Peter Cal Thorpe, El Camino, America discussed on Tech Nation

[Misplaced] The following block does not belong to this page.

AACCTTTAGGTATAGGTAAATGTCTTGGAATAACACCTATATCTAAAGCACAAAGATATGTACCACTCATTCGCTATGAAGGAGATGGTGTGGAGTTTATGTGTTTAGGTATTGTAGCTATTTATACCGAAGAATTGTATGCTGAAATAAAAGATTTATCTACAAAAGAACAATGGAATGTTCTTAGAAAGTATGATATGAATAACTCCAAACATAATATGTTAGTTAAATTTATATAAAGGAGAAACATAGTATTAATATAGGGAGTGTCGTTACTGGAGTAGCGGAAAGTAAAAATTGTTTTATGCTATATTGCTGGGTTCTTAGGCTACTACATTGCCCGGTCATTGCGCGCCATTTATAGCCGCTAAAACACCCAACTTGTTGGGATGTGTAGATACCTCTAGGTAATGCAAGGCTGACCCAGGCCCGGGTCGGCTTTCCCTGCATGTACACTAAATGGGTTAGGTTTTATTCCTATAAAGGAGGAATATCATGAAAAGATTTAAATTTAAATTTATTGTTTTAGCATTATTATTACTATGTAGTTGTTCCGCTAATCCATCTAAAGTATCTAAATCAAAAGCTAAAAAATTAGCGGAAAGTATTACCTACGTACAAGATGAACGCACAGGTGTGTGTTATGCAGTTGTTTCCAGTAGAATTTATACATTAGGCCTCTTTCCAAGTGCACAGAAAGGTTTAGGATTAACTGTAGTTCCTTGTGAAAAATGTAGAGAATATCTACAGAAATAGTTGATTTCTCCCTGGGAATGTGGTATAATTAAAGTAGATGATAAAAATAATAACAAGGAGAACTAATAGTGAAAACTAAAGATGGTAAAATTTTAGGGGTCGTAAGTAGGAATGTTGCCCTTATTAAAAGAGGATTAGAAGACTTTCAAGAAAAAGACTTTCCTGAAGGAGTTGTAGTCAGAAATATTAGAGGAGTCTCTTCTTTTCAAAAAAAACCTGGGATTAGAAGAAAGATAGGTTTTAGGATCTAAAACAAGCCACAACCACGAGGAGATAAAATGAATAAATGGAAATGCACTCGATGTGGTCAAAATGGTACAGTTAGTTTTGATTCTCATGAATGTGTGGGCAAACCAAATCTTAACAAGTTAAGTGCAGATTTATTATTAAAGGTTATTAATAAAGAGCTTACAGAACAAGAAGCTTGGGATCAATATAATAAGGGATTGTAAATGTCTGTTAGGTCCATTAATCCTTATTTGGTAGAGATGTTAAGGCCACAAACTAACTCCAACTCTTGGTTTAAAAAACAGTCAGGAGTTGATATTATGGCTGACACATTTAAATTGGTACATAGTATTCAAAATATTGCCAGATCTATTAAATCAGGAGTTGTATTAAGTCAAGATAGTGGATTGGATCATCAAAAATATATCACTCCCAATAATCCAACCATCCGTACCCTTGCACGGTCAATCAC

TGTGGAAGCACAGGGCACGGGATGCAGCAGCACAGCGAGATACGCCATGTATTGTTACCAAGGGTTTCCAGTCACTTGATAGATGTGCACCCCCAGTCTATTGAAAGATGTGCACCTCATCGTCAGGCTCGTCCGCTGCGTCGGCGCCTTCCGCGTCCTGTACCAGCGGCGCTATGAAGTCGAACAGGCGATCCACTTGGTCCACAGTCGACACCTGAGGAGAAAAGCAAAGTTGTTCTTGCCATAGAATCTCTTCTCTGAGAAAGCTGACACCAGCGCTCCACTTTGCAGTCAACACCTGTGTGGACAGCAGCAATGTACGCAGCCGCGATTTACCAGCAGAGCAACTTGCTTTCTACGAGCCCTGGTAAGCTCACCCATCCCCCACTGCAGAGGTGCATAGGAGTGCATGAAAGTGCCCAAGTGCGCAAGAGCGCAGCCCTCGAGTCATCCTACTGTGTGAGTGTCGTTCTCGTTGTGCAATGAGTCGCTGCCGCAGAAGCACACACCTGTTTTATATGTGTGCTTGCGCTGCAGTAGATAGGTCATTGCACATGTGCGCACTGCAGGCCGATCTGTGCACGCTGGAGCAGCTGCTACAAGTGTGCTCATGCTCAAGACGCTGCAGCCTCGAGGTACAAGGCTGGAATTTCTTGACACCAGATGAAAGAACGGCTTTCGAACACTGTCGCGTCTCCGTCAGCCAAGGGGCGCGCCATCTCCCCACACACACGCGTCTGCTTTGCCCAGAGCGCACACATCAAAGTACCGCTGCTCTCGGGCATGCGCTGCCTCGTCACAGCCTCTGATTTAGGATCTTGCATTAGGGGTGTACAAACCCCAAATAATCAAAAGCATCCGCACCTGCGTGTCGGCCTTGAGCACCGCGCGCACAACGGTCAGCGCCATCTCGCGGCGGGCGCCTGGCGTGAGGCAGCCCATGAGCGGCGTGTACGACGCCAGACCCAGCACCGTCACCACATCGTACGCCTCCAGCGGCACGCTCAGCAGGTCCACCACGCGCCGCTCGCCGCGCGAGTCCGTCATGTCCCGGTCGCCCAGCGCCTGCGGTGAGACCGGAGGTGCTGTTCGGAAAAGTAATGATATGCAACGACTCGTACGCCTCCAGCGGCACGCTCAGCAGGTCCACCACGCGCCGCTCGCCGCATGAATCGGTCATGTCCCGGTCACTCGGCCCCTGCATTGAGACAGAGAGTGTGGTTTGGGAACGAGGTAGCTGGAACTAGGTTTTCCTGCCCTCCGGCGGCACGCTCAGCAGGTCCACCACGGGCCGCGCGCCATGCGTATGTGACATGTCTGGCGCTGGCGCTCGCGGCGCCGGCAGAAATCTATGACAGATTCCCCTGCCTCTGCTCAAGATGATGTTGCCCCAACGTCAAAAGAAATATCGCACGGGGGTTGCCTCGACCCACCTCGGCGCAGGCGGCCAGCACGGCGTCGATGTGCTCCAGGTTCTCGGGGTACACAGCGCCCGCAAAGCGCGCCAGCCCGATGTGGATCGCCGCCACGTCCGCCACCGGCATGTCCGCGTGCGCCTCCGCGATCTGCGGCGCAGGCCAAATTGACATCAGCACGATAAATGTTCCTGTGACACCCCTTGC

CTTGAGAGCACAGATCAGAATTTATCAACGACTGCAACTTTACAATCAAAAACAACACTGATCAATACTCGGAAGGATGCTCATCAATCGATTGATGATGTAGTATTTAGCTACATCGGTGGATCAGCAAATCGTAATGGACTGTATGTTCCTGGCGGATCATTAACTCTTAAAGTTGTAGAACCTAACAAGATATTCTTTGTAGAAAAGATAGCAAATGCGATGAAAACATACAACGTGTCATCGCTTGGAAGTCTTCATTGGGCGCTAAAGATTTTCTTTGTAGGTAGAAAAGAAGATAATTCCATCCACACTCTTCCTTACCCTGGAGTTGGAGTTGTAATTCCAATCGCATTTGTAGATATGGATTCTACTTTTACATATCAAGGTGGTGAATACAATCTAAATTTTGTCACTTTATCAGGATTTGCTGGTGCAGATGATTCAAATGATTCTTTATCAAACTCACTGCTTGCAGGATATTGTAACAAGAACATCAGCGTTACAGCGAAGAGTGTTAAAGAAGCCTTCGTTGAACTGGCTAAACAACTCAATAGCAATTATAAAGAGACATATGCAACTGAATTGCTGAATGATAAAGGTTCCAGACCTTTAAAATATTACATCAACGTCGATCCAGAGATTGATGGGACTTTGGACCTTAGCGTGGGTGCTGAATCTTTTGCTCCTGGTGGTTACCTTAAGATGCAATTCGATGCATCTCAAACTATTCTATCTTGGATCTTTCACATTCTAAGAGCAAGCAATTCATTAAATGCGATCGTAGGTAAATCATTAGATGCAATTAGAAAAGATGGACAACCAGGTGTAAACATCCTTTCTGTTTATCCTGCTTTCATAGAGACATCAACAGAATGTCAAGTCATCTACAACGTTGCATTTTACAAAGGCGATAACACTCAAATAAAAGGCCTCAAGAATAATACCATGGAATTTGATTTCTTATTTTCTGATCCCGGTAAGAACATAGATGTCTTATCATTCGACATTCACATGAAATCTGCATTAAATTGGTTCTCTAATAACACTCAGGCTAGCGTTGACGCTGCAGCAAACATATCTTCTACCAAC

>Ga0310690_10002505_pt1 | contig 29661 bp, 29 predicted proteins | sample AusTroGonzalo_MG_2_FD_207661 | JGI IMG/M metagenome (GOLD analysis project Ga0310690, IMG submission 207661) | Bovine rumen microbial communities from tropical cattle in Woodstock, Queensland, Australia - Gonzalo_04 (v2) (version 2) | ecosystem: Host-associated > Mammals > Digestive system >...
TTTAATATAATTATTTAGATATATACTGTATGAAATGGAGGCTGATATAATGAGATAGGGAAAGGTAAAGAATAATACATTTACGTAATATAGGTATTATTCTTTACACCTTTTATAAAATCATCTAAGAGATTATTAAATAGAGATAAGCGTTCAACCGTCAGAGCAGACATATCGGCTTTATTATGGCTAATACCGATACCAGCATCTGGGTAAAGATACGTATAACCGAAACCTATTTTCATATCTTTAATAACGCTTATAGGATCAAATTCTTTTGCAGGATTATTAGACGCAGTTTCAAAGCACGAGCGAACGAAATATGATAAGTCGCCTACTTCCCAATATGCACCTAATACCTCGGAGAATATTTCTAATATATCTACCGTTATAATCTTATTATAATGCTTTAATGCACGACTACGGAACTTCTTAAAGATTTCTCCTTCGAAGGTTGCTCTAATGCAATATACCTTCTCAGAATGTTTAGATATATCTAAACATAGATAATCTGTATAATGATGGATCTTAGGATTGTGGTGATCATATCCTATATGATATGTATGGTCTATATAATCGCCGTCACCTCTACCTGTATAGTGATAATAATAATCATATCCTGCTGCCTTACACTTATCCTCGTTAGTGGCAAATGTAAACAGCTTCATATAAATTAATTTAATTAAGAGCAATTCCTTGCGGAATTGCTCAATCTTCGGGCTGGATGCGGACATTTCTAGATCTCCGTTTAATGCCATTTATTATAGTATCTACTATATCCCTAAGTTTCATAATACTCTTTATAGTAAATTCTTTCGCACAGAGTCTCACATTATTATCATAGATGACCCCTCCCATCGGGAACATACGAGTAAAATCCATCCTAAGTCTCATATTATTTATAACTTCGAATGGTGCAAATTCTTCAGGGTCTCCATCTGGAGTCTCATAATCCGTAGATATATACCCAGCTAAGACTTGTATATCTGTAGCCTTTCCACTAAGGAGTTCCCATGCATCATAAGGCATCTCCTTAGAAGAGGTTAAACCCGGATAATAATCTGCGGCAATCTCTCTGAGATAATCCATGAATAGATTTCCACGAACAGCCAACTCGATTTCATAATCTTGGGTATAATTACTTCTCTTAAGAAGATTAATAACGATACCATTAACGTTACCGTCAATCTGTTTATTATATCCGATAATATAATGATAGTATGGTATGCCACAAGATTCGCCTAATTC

Multiple cars in your driveway and other factors, which have suddenly become burdensome or more expensive than alternatives, or given the state of the planet, arguably questionable speak with Peter Cal Thorpe, the founder of health associates, which focuses on sustainable urban growth and planning. And now with the emergence of data. Analytics Peter is a co founder and principal at urban footprint. You may know his ideas from his books, which started with sustainable communities up to his most recent urbanism in the age of climate change. And now the interview, well, Peter welcome back to tech nation. Thank you. It's been twenty five years. I couldn't remember. Short term memory that goes night your long term for some of us. It's both. It's, it's. One of the things I wanted to talk about was sort of what's happened, not just in that period of time. But we'll just stretch it to maybe fifty years, or so, after World War Two the landscape of America change every family had a car. The suburbs nibbled everyone to have a little bit of land, and their own free standing home and shopping centres, replaced main street. Why and win that stop working. Well, let's talk about how it started working before he talked about how it ends it was a. It was a huge huge, it was you for you. It was the fact that America was the only surviving middle class after World War. Two it was that we had an industrial complex that needed to retool for domestic consumption. And we, we were caught up in the idea that we had to build a brand new world. The old world was no good knows not much where saving. So there was a motion sides economic side, special interests sides. And there wasn't a lot of thinking about the downside of it. So it got rolled out wouldn't happen without the federal highway Bill, nineteen fifty-six, which basically was the biggest infrastructure problem project in the history of mankind. I mean who would have thought that we would pay for, you know, concrete in the sky? In order to move four. Tons of steel with us wherever we went, I mean, when you just stand back from that proposition, you think this is a strange idea. Now what do you mean by concrete in the sky, all the, you know, the freeways with overpasses it's just. Country, each inner city freeway intersection, and this is once again going to age. But back in the day, it was, you know, ten twenty million dollars each each intersection elevated intersection. And so now it's probably ten times that much even more. So the, the amount of money spent was fine because we had to motivate the economy, and it was a huge public works program. It was a keen Zine strategy really, when you think about it, and then retooling the military capacity own the Beales, it's the same stuff in of steel and engines and rubber and gasoline. I mean so all of a sudden, these seems kind of fit together with an economic future, for the only surviving middle class in the world. And then the idea was to define a totally new, and we are course the only place on the planet with infinite, or at least that. Point infinite, what seemed like infinite supplies of land. So we could sprawl out, and nobody really saw the environmental consequences. Did they ever talk about environmental consequences, not much? You know silent spring came a little later, and that was not so much built around how we live. It was how we raised food DC and things like that. It's the Rachel Carson. Yeah silence spring. But you know on some level, it was all modernist it goes back to the thirties. When the modernists said the historic city was bad. We have a brave new world. We can build high rises now because we have elevators, we can build freeways, instead of, you know, neighborhood streets, and street cars, and the proposition was to demolish, even the left Bank of Paris and put in its place, a series of high rises in the park and division, was everybody had lighten air everybody lived in a park, and everybody got around conveniently in cars, and so it was a compelling vision, will the American version of that. Brought to you by frankly. Right. Was, of course product or cities, which was took the same idea. And just pushed it down to two stories in Europe. It was high rise in a park in America. It was a single family to alley in a park the yard. So, you know, there was a confluence of ideology economics that was pretty powerful, but fast forward and of course, we created a whole lifestyle that is long-term unsustainable. Unsustainable, economically now ironically, and unsustainably environmentally. So an economic standpoint, I still look at two thousand eight. The, the financial crash as not, not only the malignant financing systems that were developed they were developed in order to sell a product, a large lot, single family, twelve in a very remote location because it could only be remote if it was going to be affordable. Two people that didn't need it and couldn't afford it. The two thousand eight inch loans called liar's loans because you could put anything anything you want it on the paper and you could you could buy an eventually, it crashed and fast forward from the fifties, when we came back from the war, and we were dominated by family households. They were, you know, the married couple and we were producing kids like crazy, and it was everything was about what works for the family and the yard, no cold sack, and all that evolved data that we're only twenty four percent families with kids now. The other seventy six percent are single people older people empty nesters, and then we don't have a robust middle class anymore. They can afford that big house on a big lot down. The irony is in the sixties went to heyday of the suburbs. The average home size was around eleven hundred square feet and we had one car now. And there were about three people average per. Household and cross America. That's Maxine all the apartments and all the rest of that. Now, we're down to about I think two point three people, perhaps hold and average sizes up to twenty three hundred square feet. We double the size and we've reduced the number of people there. And we have two cars on average. So this mismatch, I mean, we just kept growing, and growing, and bloating and bloating to the point where it popped, and that's what I believe happened in await. It wasn't just about Wall Street. It was about the kind of neighborhoods we were building. You're listening to tech nation. I'm regaining. My guest today is Peter Cal Thorpe. He's the founder of Cal Thorpe associates, located in Berkeley, California, which for decades is focused on sustainable urban growth and planning. And now a co founder and a principle of urban footprint in might also know him from his books, his first, sustainable community. Ladies or the next American metropolis where we see the concept of transit oriented development to his most recent urbanism in the age of climate change. He's the recipient of the urban land. Institute's JC Nichols prize for visionaries in urban development. It salvaging the talk about urban planning when you never seem to start with a blank slate. You're always here, always inheriting, something that came before, and I was fascinated by one of the studies that you did, and recommendations are possibilities, you developed take L communion rail. That's that Spanish for the king's highway and literally, the king of Spain's highway for those who don't know that it was a six hundred mile footpath trail road, which connected the twenty one California missions starting in Baja California. That's in Mexico and extending north of San Francisco to the last mission. And if you remember your history every mission. Was, you know, a full day's walking between one mission to the other so they could all be connected while many parts of that road are alive and active today, including El Camino real, which goes from San Jose, and the in the heart of Silicon Valley north forty five miles to just sure to San Francisco. So describe for us. What is that become today? Well, let me back up a little bit part of the formula. The suburban formula was subdivisions but then their office parks there were shopping centers and there were apartment complex. It was almost like you, you had a chess board of four different pieces, and you could just put them around while you put them around an arterial network, that was about a one mile grit, which is the jeffersonian system of planning land. So every mile, we had a quote unquote, arterial long with this win a whole philosophy of transportation, which is that cul de sacs lead to tonight. Neighborhood streets, neighborhood streets lead to collectors, all collectors lead to arterials and the only way to get from to be was to go out onto arterial. So you could live in a neighborhood that literally backs up on a shopping center. But you couldn't get there you had to go out through all four street types, and get on the arterial, and then pull into the parking lot. It was kind of a tragic system that was very you know, in a way controlled our options dramatically. And so, you know, in historic areas like El Camino and the peninsula, the arterials the old big streets became the arterial network, and they became where the shopping centers went with the big parking lots and the office parks with their surface surrounded by acres and acres of parking. And they were all it was all about moving automobiles not moving people not connecting people to destinations not connecting people to one another. It was just about cars and how to move cars efficiently. And so the tragedy was historically on the peninsula. There were towns. Each town had a real main street, I grew up in Palo Alto. And, you know, there's a great little main street on University Avenue, there that, you know, had quite a distance relationship to Stanford, but nonetheless, town and gown was present. Until it was well, and it was severed by El Camino. So there were these real places that went in decline, just as our cities did as we emptied the middle class out of the cities as we ended. The businesses out of the city says we ended the shopping from main street to shopping mall and all these places died. These main streets died and all of the suburbs for then were built away on both sides as much as you could away from El Camino in that area in that whole peninsula area. And so you had your sever bes and they all came back in two L community. Yeah. Well, they only came back by car. I mean that was the tragic do you know, it wasn't like kids were on their bicycles running up and down. El camino. I remember I used to go quite some distances on bike, but never on that street. So it's the most inhospitable place in every community. And it was the place that stole away the economic inactivity, energy of the historic human scale walkable places that we always had. Now, remember prior to World War, Two, we were city, a world or country of beautiful cities, with great civic monuments, in public spaces mix use people living downtown from all economic classes mixed together. And then we had streak our suburbs. We had transit. They were streetcars, and they went out to these beautiful, little towns and villages, and each one, each stop had a little main street at it, where people would walk from elm street down to their. Local spot, and do their shopping and whatever and see their neighbors, and then get on the streetcar. Now I know that's a Norman. Rockwell painting..